Bay Area Physical Therapist Using ‘Cupping’ Therapy On Athletes In Rio Games

by Molly McCrea

RIO DE JANIERO (KPIX 5) — If you watched swimmer Michael Phelps win Olympic Gold Monday night, you might have wondered why he had deep purple dots all over his shoulders.

It’s the short-term after-effect of a new approach to an old kind of therapy called cupping.

Traditional Chinese medicine cupping is well-known. It originated in ancient Egypt. But, this approach is different.

The technique is called Myofascial Decompression or MFD for short. It was developed and refined by physical therapist and University of California, San Francisco Assistant Clinical Professor Chris DaPrato, first in Colorado, and then at UC Berkeley.

His technique is now being taught and studied at the Department of Physical Therapy and Rehabilitative Science at UCSF.  In April, DaPrato taught his MFD to Olympic trainers and physical therapists who were heading to Rio.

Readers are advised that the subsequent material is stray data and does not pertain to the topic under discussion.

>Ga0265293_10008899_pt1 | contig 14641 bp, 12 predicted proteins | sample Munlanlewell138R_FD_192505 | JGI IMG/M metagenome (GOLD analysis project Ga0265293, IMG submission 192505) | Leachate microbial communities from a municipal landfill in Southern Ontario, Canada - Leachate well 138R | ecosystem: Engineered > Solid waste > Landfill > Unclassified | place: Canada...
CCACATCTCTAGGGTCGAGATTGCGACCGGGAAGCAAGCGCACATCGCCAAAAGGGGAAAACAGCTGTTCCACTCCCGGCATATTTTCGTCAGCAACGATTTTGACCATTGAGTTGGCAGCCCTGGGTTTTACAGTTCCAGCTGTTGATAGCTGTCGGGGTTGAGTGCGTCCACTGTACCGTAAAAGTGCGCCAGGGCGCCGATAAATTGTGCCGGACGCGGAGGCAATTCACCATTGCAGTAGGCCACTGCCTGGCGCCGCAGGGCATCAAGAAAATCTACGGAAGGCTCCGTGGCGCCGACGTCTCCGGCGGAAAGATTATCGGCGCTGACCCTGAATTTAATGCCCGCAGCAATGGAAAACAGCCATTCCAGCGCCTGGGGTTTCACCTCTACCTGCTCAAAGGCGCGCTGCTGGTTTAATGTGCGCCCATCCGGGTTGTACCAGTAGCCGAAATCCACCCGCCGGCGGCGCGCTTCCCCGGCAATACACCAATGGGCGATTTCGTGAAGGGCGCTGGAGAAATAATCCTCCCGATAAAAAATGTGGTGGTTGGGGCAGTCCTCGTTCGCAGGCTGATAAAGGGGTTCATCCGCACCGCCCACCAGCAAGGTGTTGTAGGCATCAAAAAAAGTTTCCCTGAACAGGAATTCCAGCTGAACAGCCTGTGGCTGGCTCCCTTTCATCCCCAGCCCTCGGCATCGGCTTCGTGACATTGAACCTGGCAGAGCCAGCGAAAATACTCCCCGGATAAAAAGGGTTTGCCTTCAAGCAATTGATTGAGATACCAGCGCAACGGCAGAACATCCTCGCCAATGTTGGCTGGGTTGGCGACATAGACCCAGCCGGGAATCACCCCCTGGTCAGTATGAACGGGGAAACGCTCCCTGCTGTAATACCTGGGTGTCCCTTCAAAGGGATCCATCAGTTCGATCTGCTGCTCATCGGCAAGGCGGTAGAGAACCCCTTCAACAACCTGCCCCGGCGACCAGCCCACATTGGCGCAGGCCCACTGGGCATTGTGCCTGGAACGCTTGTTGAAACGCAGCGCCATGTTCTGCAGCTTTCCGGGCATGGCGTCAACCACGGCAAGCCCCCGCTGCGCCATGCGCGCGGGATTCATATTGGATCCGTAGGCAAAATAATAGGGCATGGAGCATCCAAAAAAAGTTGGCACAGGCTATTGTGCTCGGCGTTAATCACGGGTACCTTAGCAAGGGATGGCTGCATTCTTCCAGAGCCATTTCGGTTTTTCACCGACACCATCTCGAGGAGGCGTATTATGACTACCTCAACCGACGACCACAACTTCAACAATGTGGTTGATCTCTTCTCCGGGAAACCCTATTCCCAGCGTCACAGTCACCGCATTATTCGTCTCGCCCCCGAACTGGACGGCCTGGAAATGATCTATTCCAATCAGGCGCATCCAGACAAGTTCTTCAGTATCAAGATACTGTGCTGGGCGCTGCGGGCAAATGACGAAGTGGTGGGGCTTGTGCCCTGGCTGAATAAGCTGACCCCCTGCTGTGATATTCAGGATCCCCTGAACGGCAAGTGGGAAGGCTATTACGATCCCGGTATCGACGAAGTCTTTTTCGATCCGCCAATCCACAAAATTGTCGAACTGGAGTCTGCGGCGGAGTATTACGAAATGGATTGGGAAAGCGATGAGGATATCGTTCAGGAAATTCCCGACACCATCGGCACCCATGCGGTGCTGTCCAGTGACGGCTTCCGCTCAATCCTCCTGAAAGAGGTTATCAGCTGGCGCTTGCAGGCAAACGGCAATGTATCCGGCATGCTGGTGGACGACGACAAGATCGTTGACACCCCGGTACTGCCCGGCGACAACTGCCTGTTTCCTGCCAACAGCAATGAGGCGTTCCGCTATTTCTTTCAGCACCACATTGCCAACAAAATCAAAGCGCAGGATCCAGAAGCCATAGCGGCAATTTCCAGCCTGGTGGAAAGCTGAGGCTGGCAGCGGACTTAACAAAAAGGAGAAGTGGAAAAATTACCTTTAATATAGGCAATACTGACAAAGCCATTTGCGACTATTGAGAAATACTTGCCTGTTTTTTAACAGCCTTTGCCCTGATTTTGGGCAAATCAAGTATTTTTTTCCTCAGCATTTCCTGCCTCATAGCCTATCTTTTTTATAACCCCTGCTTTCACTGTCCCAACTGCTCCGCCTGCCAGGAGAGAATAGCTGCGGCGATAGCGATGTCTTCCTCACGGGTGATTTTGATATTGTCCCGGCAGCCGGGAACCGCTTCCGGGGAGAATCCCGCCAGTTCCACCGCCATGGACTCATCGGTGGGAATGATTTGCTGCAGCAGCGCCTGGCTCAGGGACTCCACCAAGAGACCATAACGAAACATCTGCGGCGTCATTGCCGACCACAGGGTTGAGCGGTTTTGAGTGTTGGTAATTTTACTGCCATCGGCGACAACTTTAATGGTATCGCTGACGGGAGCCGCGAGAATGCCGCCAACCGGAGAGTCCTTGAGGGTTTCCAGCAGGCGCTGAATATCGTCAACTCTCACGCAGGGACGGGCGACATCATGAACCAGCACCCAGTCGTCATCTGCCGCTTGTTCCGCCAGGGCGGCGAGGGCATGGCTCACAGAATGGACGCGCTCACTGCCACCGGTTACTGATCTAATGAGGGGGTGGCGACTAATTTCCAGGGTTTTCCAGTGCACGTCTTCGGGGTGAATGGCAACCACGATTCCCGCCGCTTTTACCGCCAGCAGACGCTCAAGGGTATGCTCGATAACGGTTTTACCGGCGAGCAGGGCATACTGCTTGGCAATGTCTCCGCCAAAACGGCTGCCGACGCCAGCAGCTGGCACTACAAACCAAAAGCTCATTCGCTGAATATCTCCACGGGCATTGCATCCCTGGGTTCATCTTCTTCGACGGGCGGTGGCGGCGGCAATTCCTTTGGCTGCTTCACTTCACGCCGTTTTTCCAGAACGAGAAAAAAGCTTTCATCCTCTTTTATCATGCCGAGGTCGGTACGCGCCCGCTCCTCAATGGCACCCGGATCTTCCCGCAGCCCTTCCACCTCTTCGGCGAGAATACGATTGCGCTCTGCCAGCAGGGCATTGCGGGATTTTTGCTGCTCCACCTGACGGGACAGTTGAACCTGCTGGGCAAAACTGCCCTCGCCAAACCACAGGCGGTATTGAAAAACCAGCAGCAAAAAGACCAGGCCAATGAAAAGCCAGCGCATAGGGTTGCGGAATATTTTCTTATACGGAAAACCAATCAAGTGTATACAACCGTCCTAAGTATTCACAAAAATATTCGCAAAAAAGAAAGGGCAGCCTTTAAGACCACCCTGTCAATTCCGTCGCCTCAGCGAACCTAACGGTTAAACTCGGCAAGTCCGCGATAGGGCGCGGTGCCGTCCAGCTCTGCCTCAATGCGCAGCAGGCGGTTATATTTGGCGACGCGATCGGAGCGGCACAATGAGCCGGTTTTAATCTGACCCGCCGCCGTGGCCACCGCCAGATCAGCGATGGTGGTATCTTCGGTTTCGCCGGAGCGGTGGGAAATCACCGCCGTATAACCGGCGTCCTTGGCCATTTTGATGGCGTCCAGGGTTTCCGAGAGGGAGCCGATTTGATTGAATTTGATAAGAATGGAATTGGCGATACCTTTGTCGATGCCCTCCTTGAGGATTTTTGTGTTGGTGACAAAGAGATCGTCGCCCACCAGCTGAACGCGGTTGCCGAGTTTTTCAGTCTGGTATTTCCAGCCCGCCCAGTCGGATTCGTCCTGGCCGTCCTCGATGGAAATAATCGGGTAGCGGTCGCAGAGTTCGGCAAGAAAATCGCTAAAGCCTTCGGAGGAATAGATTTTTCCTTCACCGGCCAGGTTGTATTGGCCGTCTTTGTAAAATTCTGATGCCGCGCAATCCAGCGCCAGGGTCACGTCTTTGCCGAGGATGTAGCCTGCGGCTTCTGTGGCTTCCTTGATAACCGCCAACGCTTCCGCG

“This is provided mostly by the physical therapists and athletic trainers, mainly in the Olympic Village,” said DaPrato. But he added, you’ll see the tell-tale purple dots mostly on the gymnasts and swimmers who can’t hide them under their leotards or swimsuits.

The MFD technique used by DaPrato is used differently than the cupping therapy employed by Traditional Chinese medicine or TCM. They  both use cups that are placed on the skin. But with MFD, he said, it’s for a different purpose.

“They’re not placed on acupuncture points,” explained DaPrato.  Not only that, the primary focus for his approach is not to unblock Qi or to improve blood flow for healing diseases.

DaPrato said his MFD technique is designed to increase connective tissue mobility via movement pattern reeducation. With training, pro athletes can develop scar tissue which can inhibit motion. His MFD technique breaks down that tissue.

While both MFD and TCM use similar devices to create a vacuum, using negative pressure, DaPrato’s technique involves the athlete, who along with the rehab practitioner, is employing specific, active movements. The therapy involves neuromuscular re-education.

At UCSF, physical therapist Sian Smale gave it a try. “It was good. It just feels like quite a strong, intense stretch. But there is no pain during the movement,” she said.

DaPrato’s approach does not replace TCM which is complimentary to the sports medicine approach. But he explained that the technique is distinct and used for a different purpose and approach.

 

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